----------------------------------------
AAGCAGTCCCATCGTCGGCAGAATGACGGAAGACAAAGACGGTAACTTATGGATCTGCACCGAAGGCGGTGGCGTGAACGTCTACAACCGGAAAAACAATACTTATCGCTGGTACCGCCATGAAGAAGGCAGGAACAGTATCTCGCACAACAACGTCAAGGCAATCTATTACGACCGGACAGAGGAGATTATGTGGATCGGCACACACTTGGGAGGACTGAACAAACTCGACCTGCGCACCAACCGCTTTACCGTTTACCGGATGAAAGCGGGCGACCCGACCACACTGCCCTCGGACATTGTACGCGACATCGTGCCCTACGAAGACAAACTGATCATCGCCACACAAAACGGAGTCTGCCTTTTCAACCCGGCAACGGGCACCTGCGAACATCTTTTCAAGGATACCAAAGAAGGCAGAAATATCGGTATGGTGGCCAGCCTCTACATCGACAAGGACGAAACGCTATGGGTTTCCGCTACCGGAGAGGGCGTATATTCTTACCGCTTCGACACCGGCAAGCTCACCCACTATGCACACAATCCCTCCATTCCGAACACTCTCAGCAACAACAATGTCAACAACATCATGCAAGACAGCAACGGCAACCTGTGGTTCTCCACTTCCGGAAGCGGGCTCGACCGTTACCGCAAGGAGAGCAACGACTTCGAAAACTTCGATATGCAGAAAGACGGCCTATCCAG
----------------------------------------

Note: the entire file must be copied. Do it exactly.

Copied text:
AAGCAGTCCCATCGTCGGCAGAATGACGGAAGACAAAGACGGTAACTTATGGATCTGCACCGAAGGCGGTGGCGTGAACGTCTACAACCGGAAAAACAATACTTATCGCTGGTACCGCCATGAAGAAGGCAGGAACAGTATCTCGCACAACAACGTCAAGGCAATCTATTACGACCGGACAGAGGAGATTATGTGGATCGGCACACACTTGGGAGGACTGAACAAACTCGACCTGCGCACCAACCGCTTTACCGTTTACCGGATGAAAGCGGGCGACCCGACCACACTGCCCTCGGACATTGTACGCGACATCGTGCCCTACGAAGACAAACTGATCATCGCCACACAAAACGGAGTCTGCCTTTTCAACCCGGCAACGGGCACCTGCGAACATCTTTTCAAGGATACCAAAGAAGGCAGAAATATCGGTATGGTGGCCAGCCTCTACATCGACAAGGACGAAACGCTATGGGTTTCCGCTACCGGAGAGGGCGTATATTCTTACCGCTTCGACACCGGCAAGCTCACCCACTATGCACACAATCCCTCCATTCCGAACACTCTCAGCAACAACAATGTCAACAACATCATGCAAGACAGCAACGGCAACCTGTGGTTCTCCACTTCCGGAAGCGGGCTCGACCGTTACCGCAAGGAGAGCAACGACTTCGAAAACTTCGATATGCAGAAAGACGGCCTATCCAG